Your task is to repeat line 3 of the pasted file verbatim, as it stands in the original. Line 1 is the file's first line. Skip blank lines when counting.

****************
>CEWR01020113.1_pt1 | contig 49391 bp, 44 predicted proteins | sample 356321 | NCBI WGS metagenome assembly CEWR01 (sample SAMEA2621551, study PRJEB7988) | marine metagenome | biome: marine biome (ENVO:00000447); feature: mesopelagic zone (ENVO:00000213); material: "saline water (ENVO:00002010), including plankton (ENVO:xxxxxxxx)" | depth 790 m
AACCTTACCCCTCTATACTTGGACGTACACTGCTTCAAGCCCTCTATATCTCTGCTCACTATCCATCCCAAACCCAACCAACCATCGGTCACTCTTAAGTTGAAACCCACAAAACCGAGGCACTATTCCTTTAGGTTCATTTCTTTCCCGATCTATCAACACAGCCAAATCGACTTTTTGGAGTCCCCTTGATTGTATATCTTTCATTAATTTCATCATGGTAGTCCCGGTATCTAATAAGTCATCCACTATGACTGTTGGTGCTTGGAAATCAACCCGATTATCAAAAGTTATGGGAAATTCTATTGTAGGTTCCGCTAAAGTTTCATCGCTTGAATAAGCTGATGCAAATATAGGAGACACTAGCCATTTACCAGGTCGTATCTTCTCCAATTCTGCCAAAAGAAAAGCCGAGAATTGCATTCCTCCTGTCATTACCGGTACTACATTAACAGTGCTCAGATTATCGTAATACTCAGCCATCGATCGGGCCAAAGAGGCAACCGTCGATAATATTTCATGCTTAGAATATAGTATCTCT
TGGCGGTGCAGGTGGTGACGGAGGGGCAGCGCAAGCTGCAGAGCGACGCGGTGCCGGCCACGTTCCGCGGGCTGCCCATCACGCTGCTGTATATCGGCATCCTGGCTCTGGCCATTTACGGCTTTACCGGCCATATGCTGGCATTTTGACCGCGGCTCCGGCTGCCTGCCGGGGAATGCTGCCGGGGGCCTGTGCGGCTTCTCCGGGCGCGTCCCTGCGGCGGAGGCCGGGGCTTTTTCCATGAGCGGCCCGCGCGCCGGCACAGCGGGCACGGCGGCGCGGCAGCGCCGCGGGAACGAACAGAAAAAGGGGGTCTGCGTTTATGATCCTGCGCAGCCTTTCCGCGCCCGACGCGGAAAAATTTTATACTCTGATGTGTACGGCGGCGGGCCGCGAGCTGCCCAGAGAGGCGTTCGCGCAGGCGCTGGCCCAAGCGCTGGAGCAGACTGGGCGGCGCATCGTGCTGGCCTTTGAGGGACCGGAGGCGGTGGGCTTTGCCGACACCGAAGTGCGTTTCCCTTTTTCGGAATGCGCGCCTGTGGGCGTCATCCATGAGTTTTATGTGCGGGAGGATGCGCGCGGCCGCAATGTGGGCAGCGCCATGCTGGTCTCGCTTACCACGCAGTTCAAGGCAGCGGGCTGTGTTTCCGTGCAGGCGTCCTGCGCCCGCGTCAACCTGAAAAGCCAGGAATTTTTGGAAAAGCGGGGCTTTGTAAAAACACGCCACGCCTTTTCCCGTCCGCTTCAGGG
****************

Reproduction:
TGGCGGTGCAGGTGGTGACGGAGGGGCAGCGCAAGCTGCAGAGCGACGCGGTGCCGGCCACGTTCCGCGGGCTGCCCATCACGCTGCTGTATATCGGCATCCTGGCTCTGGCCATTTACGGCTTTACCGGCCATATGCTGGCATTTTGACCGCGGCTCCGGCTGCCTGCCGGGGAATGCTGCCGGGGGCCTGTGCGGCTTCTCCGGGCGCGTCCCTGCGGCGGAGGCCGGGGCTTTTTCCATGAGCGGCCCGCGCGCCGGCACAGCGGGCACGGCGGCGCGGCAGCGCCGCGGGAACGAACAGAAAAAGGGGGTCTGCGTTTATGATCCTGCGCAGCCTTTCCGCGCCCGACGCGGAAAAATTTTATACTCTGATGTGTACGGCGGCGGGCCGCGAGCTGCCCAGAGAGGCGTTCGCGCAGGCGCTGGCCCAAGCGCTGGAGCAGACTGGGCGGCGCATCGTGCTGGCCTTTGAGGGACCGGAGGCGGTGGGCTTTGCCGACACCGAAGTGCGTTTCCCTTTTTCGGAATGCGCGCCTGTGGGCGTCATCCATGAGTTTTATGTGCGGGAGGATGCGCGCGGCCGCAATGTGGGCAGCGCCATGCTGGTCTCGCTTACCACGCAGTTCAAGGCAGCGGGCTGTGTTTCCGTGCAGGCGTCCTGCGCCCGCGTCAACCTGAAAAGCCAGGAATTTTTGGAAAAGCGGGGCTTTGTAAAAACACGCCACGCCTTTTCCCGTCCGCTTCAGGG